Mind, Body & Spirit

New FDA sunscreen rules simplify label language

HOUSTON — Sunscreen labels can be confusing or misleading. Dermatologists at The University of Texas MD Anderson Cancer Center applaud new U.S. Food and Drug Administration label changes that help consumers understand exactly what they’re buying.

Starting this month, sunscreen makers will be required to use labels with simpler language. Here’s what the new labels must — and must not — tell consumers:

Sunblocks: No product completely shields users from the sun. Sunscreens won’t be labeled as “sunblock” anymore.

SPF level: A sun protection factor (SPF) of 15 or more means a product lowers the risk of skin cancer and aging. Not so for SPFs from 2 to 14; they only help prevent sunburn at best. Sunscreen labels will have to be clear about how much SPF they provide — and whether they actually curb a person’s risk of skin cancer and aging, or just help prevent sunburns.

Broad spectrum: To be labeled “broad spectrum,” sunscreens must provide equal protection against the sun’s two types of radiation: UVB and UVA. Both types can lead to cancer. UVA causes more wrinkles; UVB causes sunburns.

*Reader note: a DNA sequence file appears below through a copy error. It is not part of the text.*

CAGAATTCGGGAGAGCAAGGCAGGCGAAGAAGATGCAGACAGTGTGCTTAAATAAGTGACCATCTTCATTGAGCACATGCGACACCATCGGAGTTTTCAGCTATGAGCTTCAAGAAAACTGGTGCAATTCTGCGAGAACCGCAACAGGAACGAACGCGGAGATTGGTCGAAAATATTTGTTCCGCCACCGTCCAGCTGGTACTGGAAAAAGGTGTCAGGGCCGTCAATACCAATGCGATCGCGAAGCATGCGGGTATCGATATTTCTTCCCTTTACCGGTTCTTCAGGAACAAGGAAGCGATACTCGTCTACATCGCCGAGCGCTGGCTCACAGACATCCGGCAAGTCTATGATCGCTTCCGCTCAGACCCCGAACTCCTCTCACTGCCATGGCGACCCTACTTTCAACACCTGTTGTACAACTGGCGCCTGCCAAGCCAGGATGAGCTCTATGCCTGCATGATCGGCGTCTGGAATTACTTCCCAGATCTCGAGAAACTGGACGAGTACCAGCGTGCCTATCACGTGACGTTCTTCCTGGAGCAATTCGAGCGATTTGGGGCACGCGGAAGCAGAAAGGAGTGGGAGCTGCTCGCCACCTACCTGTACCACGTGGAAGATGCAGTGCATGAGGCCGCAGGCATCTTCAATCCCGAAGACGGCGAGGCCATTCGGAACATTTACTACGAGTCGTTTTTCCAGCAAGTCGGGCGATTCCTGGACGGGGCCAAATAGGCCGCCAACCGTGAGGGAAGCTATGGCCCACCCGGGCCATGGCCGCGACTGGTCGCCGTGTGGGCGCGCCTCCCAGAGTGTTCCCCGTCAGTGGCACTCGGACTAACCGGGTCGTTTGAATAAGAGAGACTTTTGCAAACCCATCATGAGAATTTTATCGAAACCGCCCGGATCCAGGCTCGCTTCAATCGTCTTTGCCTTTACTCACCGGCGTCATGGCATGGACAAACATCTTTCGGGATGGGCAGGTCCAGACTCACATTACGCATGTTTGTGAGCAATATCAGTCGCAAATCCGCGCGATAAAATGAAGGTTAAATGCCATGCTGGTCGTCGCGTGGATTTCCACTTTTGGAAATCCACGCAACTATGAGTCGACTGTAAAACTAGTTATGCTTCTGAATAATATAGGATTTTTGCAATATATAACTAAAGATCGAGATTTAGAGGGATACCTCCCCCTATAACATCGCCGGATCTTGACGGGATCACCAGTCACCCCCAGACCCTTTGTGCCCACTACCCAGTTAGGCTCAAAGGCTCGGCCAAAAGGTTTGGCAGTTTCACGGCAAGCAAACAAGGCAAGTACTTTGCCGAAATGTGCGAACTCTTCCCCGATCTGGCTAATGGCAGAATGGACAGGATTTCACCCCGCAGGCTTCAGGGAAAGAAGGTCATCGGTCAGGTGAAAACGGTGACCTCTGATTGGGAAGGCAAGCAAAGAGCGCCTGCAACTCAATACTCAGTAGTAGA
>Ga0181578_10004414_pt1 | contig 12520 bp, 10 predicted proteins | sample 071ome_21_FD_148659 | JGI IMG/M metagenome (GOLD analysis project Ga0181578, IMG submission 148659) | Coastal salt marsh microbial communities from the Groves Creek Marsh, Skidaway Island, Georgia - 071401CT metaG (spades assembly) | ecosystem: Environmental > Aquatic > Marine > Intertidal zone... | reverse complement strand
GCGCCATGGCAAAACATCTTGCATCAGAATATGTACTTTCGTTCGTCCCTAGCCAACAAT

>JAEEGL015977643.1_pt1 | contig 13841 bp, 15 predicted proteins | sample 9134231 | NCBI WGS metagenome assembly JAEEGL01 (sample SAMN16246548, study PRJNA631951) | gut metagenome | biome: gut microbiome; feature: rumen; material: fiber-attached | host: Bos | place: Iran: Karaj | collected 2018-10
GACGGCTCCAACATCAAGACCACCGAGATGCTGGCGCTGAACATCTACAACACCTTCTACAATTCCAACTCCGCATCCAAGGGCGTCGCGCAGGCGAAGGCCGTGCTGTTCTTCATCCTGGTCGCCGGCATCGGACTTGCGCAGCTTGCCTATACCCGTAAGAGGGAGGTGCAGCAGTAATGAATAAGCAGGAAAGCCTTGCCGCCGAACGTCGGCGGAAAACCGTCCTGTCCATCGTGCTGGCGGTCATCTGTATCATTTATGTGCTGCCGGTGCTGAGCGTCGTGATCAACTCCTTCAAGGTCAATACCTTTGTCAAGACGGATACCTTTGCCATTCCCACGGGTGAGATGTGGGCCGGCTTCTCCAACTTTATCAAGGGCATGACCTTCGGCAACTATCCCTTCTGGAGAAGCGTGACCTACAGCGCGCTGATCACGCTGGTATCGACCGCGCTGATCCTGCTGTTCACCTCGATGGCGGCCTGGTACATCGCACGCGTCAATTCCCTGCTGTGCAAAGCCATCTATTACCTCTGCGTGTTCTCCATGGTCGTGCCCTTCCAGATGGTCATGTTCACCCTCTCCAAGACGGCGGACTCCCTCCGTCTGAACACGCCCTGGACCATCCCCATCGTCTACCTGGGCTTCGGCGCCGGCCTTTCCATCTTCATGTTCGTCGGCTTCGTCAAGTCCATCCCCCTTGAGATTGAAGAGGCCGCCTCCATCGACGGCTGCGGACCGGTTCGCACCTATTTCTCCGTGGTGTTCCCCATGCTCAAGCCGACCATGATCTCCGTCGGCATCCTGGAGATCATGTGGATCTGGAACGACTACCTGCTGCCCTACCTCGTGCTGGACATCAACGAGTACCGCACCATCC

“Waterproof” and “sweatproof” claims will disappear: Sunscreens can only say how long they offer water-resistant protection.

Instant protection: Sunscreens can’t say they provide “instant protection” or protect skin for more than two hours unless the FDA approves these claims.

“Even after these changes go into effect, the single most important factor in picking a sunscreen is finding one you like. Sunscreen comes in creams, lotions, sprays, gels, wax sticks and wipes,” says Carol Drucker, M.D., associate professor in MD Anderson’s department of dermatology. “If you buy one with a texture you like, you’ll use it more often.”

Apply sunscreen at least 30 minutes before going outdoors. And be sure to reapply liberally every two hours.